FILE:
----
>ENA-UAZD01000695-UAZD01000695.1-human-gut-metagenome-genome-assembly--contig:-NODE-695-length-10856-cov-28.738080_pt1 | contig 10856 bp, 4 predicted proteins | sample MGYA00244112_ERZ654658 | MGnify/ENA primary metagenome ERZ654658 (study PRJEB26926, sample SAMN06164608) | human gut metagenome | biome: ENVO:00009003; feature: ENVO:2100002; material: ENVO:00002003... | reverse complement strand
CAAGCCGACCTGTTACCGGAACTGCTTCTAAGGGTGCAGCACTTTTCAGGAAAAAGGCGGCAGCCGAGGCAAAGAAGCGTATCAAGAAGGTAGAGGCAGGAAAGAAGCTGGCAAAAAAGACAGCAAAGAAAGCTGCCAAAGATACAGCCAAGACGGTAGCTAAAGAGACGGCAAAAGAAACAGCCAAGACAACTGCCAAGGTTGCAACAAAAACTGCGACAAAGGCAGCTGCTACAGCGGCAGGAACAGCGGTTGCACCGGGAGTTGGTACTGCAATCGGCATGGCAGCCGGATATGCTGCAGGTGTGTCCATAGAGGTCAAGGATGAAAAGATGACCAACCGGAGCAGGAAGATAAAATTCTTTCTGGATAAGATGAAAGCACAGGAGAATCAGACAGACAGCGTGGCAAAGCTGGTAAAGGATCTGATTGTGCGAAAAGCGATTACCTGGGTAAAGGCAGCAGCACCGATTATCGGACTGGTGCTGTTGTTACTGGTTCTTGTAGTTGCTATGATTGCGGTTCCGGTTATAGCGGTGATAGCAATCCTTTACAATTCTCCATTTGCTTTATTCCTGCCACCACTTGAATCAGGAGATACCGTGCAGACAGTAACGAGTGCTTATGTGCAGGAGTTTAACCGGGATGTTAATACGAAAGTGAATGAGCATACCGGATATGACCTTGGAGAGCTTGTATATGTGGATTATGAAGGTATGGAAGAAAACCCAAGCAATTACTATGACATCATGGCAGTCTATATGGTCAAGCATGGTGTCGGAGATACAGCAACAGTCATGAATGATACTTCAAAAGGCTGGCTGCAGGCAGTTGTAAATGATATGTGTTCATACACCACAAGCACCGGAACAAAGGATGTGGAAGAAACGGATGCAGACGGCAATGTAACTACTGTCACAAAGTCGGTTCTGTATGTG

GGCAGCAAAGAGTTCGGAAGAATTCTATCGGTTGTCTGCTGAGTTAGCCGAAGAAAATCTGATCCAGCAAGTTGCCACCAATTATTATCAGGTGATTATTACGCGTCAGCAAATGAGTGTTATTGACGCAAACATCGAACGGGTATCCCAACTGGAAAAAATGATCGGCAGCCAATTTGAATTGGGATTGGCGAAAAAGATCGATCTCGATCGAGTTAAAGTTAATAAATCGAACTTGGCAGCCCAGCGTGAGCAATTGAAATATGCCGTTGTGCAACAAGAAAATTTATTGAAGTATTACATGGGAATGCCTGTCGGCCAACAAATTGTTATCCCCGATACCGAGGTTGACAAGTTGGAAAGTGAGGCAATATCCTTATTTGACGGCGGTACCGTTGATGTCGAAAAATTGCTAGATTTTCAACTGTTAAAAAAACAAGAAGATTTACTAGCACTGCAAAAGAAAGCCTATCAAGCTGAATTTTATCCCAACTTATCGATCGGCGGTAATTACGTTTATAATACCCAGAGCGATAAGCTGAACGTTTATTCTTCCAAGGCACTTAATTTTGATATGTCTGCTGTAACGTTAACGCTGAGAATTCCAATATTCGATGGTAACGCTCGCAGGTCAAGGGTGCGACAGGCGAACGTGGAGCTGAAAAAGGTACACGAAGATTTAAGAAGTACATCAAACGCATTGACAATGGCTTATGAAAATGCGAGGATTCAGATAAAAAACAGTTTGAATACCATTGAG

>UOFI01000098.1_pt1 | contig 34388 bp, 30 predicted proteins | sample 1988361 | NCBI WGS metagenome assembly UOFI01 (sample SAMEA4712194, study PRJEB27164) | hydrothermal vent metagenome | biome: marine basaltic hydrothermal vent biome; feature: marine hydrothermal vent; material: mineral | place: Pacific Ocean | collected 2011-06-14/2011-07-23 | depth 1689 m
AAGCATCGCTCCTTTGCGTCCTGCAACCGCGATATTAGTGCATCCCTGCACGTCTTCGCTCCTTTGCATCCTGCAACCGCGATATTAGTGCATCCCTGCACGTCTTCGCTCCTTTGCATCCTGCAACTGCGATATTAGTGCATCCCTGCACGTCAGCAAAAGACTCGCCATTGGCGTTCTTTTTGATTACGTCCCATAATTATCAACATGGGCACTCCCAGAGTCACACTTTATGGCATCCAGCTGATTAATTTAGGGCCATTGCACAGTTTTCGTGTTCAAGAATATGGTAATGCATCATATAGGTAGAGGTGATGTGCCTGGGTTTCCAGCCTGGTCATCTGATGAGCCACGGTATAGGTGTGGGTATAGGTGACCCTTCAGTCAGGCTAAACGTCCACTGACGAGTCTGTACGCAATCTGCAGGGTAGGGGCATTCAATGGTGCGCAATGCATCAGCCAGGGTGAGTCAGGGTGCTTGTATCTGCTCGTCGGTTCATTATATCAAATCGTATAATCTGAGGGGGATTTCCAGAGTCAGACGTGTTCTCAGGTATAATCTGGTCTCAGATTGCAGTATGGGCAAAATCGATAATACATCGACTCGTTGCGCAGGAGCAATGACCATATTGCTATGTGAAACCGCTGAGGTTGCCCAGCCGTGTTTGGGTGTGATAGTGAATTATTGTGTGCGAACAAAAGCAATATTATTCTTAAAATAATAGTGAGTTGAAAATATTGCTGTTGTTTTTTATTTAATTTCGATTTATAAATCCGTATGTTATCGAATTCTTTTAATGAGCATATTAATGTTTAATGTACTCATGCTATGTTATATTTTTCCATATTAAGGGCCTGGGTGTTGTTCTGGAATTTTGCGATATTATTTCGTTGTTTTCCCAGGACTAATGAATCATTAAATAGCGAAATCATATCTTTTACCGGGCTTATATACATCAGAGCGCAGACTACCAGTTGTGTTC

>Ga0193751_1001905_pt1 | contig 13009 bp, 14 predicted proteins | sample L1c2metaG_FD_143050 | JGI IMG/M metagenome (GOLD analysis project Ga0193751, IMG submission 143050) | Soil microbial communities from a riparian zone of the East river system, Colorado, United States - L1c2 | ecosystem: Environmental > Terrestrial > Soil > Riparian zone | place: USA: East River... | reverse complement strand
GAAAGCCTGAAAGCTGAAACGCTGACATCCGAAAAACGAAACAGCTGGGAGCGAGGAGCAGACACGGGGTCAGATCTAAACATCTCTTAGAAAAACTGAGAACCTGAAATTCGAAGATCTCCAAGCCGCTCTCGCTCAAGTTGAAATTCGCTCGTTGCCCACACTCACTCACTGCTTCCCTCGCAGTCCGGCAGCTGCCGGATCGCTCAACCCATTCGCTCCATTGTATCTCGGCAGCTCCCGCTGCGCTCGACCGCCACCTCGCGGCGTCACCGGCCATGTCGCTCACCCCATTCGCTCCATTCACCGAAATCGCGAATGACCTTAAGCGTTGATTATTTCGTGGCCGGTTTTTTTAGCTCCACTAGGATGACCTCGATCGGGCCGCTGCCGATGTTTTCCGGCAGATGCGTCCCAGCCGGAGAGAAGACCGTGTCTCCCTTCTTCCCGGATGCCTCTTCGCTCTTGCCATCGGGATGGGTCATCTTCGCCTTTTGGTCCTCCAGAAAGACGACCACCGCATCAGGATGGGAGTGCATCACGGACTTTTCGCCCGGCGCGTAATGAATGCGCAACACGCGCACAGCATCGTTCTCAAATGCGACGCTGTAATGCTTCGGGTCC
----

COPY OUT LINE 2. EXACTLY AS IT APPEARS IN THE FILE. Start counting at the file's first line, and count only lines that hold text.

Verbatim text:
CAAGCCGACCTGTTACCGGAACTGCTTCTAAGGGTGCAGCACTTTTCAGGAAAAAGGCGGCAGCCGAGGCAAAGAAGCGTATCAAGAAGGTAGAGGCAGGAAAGAAGCTGGCAAAAAAGACAGCAAAGAAAGCTGCCAAAGATACAGCCAAGACGGTAGCTAAAGAGACGGCAAAAGAAACAGCCAAGACAACTGCCAAGGTTGCAACAAAAACTGCGACAAAGGCAGCTGCTACAGCGGCAGGAACAGCGGTTGCACCGGGAGTTGGTACTGCAATCGGCATGGCAGCCGGATATGCTGCAGGTGTGTCCATAGAGGTCAAGGATGAAAAGATGACCAACCGGAGCAGGAAGATAAAATTCTTTCTGGATAAGATGAAAGCACAGGAGAATCAGACAGACAGCGTGGCAAAGCTGGTAAAGGATCTGATTGTGCGAAAAGCGATTACCTGGGTAAAGGCAGCAGCACCGATTATCGGACTGGTGCTGTTGTTACTGGTTCTTGTAGTTGCTATGATTGCGGTTCCGGTTATAGCGGTGATAGCAATCCTTTACAATTCTCCATTTGCTTTATTCCTGCCACCACTTGAATCAGGAGATACCGTGCAGACAGTAACGAGTGCTTATGTGCAGGAGTTTAACCGGGATGTTAATACGAAAGTGAATGAGCATACCGGATATGACCTTGGAGAGCTTGTATATGTGGATTATGAAGGTATGGAAGAAAACCCAAGCAATTACTATGACATCATGGCAGTCTATATGGTCAAGCATGGTGTCGGAGATACAGCAACAGTCATGAATGATACTTCAAAAGGCTGGCTGCAGGCAGTTGTAAATGATATGTGTTCATACACCACAAGCACCGGAACAAAGGATGTGGAAGAAACGGATGCAGACGGCAATGTAACTACTGTCACAAAGTCGGTTCTGTATGTG